The bath house is less horrific than I’d expected. There are cleanish showers with rubber mats on the floor, although, due to a general absence of anyone who wants to wash, we’ll need to wait a couple of hours for the water to warm up.

Having fixated on hot showers for at least the last eight hours, I’m more than happy to do this.

And off we toddle, in search of a bar. Not because we think we’ll find one, but more for the sense of a mission.

At a building site, we find a man who speaks some English. There IS a bar in town! It’s not open yet, but he can open it for us. And he thinks there might be someone in town who has an internet dongle, although he isn’t sure about that.

I hope Matt has more sense of direction than I, since “across the plain, towards the mountains and near the river bend” doesn’t narrow things down as much in the dark as it does in the daylight.

By 6pm, we’re installed on surprisingly fancy-looking pleather chairs, the disco ball is going, Lady Gaga’s on play, and cold beers are well under way. The outhouse toilet is ye traditional long-drop between bare boards, but, in an indication of how VERY sophisticated this joint is, it boasts not only paper but a door, with a lock, and a roof.

By 7pm, Matt’s invested in a bottle of Chinggis vodka, and I realise that I really ought to shower now.

Shots go round. And then some more shots go round.

And then another beer, because, lord knows, when wellying one’s way through a bottle of Chinggis vodka on an empty stomach, more beer is always a good idea.

I adjust my position to indicate to our Mongolian friend that, despite appearances, I’m not currently available. (Matt, by strategic deployment of the magic word “We” has also indicated that he is not available, indicating that everyone at the table’s going to be out of luck tonight.)

By about 9.30pm, it’s all a complete blur and our Mongolian friend can’t find his car to drive us back to the ger, which is, it dimly dawns on me, nigh-on impossible to find in the dark.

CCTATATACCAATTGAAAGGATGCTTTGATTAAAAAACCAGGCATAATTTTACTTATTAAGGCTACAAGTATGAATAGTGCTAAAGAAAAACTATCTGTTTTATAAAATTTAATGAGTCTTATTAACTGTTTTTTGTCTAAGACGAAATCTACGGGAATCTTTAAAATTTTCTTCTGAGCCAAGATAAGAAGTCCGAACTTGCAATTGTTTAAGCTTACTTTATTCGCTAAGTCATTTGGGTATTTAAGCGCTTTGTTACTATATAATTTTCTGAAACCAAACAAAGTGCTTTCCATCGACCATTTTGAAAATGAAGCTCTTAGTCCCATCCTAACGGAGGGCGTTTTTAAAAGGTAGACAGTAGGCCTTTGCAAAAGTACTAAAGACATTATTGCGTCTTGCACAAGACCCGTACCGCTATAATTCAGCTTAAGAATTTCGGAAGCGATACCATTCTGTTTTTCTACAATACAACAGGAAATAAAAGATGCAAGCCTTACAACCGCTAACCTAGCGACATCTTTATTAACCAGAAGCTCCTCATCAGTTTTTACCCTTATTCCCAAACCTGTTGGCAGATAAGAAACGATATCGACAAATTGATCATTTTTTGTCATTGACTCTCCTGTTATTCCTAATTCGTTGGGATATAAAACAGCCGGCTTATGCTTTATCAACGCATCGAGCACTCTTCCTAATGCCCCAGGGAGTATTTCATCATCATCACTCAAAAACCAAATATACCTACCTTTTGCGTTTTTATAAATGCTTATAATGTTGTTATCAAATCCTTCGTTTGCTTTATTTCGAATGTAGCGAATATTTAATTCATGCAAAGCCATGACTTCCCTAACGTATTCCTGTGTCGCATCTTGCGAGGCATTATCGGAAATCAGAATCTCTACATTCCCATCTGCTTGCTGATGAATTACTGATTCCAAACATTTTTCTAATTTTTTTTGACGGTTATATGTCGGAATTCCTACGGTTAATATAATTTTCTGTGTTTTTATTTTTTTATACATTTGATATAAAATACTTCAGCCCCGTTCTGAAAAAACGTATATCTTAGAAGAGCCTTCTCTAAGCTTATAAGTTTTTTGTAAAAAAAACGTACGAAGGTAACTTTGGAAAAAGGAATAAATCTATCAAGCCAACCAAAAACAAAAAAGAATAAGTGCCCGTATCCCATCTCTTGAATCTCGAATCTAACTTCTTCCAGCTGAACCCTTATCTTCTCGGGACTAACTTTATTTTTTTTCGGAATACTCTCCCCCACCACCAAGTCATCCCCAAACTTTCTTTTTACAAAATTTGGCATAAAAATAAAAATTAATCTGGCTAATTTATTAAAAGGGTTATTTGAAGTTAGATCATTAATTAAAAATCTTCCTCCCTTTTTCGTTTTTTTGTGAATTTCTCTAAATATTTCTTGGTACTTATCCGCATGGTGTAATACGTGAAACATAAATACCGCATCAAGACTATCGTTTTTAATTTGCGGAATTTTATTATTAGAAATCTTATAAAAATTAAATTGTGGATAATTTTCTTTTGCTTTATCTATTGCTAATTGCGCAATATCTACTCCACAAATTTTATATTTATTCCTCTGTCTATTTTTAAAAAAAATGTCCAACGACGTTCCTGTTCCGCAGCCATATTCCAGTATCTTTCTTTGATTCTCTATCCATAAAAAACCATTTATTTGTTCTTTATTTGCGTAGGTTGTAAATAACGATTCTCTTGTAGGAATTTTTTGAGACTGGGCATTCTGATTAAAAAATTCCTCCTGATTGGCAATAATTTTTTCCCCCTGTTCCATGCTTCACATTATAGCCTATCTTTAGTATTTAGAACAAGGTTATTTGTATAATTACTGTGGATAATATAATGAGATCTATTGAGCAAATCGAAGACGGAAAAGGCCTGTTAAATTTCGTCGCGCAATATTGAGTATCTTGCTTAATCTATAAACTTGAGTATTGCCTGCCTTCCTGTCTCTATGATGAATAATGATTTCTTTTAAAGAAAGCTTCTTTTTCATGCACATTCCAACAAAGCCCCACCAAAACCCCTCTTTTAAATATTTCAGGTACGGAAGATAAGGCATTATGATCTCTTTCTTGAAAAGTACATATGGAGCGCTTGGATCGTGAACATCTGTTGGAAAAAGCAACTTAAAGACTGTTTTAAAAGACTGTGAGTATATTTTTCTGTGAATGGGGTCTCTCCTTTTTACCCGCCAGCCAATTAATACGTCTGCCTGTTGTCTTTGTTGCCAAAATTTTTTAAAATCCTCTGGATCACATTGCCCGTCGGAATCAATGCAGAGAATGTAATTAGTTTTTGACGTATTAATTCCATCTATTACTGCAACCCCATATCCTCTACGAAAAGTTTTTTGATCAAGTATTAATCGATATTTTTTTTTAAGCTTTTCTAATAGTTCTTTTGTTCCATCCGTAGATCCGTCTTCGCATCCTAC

I hope Matt has more sense of direction than I, since “across the plain, towards the mountains and near the river bend” doesn’t narrow things down as much in the dark as it does in daylight.

Morning dawns, bright and dry, and I emerge from the confusingly circular exit of our pup tent in search of water. I can smell myself.

Morning dawns, bright and dry, and I emerge from the confusingly circular exit of our pup tent in search of water. I can smell myself.

“Mama good?!” asks Baatar, giggling.

It appears that the vodka hasn’t left me in the running for mum of the year. I grab a big bottle of mineral water from our shopping and chug it back. It doesn’t bounce. Yay!

“You missed the shaman,” says Matt.

WHA’?!

“Yes, we had a shaman and he was singing shaman songs.”

Bugger! Of all the nights to find a bar, it has to be the night that the shaman shows up.

Oh god, I think. That poor little girl! She switched on the power for the showers, and then we disappeared…

The ger patriarch cracks my second can of beer. I shake my head again, and rapidly hide the gifting vodka we are bringing to the reindeer people, as well as my reserve cigarettes.

The ger patriarch, a charming and disreputable chap who looks in his late 70s to Western eyes, rifles through my shopping bags, emerges with my cans of beer and cracks open the first. It is 8.30am. He hands the can to Baatar, who takes a swig, then offers it to me.

I shake my head, very, very carefully. This is the worst hangover I’ve had since I tried to keep up with the SAS.